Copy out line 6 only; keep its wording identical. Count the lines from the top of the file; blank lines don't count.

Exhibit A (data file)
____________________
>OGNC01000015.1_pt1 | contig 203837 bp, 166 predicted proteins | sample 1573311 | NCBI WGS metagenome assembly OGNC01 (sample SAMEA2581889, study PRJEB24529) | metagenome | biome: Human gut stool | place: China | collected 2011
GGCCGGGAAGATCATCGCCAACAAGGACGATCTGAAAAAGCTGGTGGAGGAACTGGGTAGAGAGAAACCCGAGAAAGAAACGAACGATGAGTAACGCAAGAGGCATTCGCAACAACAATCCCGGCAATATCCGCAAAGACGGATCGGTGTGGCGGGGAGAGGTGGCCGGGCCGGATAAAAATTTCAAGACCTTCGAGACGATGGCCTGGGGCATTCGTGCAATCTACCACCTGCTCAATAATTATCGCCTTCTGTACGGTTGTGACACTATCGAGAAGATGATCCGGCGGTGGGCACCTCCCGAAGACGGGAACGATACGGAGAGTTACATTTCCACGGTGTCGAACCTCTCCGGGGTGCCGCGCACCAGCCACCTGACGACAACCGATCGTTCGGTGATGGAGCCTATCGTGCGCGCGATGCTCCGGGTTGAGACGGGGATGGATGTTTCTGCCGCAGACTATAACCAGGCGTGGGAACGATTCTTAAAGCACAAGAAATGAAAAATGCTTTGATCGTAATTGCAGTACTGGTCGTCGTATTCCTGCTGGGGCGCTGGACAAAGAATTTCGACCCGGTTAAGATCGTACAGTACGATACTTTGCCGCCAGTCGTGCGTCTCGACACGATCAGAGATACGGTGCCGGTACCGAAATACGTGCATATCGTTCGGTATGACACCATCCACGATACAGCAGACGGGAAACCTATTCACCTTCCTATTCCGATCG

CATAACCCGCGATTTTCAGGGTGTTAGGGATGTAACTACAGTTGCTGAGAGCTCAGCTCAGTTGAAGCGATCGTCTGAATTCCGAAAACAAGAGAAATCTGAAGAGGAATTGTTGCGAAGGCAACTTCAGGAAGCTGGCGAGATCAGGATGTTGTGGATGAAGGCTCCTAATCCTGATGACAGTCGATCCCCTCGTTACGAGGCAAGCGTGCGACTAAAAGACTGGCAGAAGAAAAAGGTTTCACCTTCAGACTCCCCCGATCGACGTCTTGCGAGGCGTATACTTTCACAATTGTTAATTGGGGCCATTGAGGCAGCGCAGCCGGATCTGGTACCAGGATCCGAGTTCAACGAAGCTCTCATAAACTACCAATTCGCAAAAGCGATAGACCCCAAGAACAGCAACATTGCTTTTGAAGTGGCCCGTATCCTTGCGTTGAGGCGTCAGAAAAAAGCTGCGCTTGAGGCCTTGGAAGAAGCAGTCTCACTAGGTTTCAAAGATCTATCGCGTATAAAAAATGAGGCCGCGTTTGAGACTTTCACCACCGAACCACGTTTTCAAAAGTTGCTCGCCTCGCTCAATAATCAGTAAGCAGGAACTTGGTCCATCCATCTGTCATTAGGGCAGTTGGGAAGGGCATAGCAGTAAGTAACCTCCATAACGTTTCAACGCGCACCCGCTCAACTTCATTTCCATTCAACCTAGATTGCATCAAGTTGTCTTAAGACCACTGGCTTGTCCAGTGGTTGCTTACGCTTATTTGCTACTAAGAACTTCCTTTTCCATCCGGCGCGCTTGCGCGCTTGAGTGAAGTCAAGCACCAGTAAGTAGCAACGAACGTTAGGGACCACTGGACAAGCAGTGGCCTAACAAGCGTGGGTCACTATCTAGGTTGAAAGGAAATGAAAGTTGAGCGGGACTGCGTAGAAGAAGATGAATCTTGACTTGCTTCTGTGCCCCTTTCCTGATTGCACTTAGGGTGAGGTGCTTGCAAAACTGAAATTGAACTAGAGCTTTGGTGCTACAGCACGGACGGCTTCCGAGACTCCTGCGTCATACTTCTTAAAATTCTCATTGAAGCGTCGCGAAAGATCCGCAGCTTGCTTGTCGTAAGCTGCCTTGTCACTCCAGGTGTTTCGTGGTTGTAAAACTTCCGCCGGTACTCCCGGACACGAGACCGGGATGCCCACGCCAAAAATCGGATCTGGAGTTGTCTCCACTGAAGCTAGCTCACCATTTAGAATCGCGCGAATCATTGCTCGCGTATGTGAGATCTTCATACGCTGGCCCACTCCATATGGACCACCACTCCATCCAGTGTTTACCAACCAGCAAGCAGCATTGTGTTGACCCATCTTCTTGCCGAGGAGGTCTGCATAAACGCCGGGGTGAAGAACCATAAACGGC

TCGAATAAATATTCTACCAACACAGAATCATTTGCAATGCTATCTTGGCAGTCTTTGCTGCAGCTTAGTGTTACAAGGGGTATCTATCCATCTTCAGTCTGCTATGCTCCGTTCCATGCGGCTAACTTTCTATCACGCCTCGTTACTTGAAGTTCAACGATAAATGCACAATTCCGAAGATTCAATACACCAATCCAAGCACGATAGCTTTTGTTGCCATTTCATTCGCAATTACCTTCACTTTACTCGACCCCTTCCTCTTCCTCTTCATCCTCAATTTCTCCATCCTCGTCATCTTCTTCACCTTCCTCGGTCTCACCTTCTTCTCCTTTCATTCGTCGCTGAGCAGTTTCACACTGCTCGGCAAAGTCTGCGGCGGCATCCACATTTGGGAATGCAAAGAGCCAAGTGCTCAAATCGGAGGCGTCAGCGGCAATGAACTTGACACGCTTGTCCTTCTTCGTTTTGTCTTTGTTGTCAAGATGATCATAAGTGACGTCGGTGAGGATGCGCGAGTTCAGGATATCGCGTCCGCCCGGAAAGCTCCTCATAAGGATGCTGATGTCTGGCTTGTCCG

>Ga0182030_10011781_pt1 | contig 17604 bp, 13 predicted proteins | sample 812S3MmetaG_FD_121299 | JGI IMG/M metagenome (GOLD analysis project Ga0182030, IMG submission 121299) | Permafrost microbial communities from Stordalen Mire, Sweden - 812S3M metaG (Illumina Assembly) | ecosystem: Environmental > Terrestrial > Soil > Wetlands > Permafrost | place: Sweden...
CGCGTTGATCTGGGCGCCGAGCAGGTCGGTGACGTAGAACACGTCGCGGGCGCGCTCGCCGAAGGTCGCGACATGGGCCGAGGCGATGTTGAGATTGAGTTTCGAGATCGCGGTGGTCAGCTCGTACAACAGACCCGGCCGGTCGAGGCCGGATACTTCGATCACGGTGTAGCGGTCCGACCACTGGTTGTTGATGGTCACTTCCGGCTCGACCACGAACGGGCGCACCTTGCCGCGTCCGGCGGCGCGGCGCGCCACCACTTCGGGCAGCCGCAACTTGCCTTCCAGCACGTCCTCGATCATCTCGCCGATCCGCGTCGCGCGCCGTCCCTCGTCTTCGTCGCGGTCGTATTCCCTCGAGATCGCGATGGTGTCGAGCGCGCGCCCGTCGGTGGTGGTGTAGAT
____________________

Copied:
CGCGTTGATCTGGGCGCCGAGCAGGTCGGTGACGTAGAACACGTCGCGGGCGCGCTCGCCGAAGGTCGCGACATGGGCCGAGGCGATGTTGAGATTGAGTTTCGAGATCGCGGTGGTCAGCTCGTACAACAGACCCGGCCGGTCGAGGCCGGATACTTCGATCACGGTGTAGCGGTCCGACCACTGGTTGTTGATGGTCACTTCCGGCTCGACCACGAACGGGCGCACCTTGCCGCGTCCGGCGGCGCGGCGCGCCACCACTTCGGGCAGCCGCAACTTGCCTTCCAGCACGTCCTCGATCATCTCGCCGATCCGCGTCGCGCGCCGTCCCTCGTCTTCGTCGCGGTCGTATTCCCTCGAGATCGCGATGGTGTCGAGCGCGCGCCCGTCGGTGGTGGTGTAGAT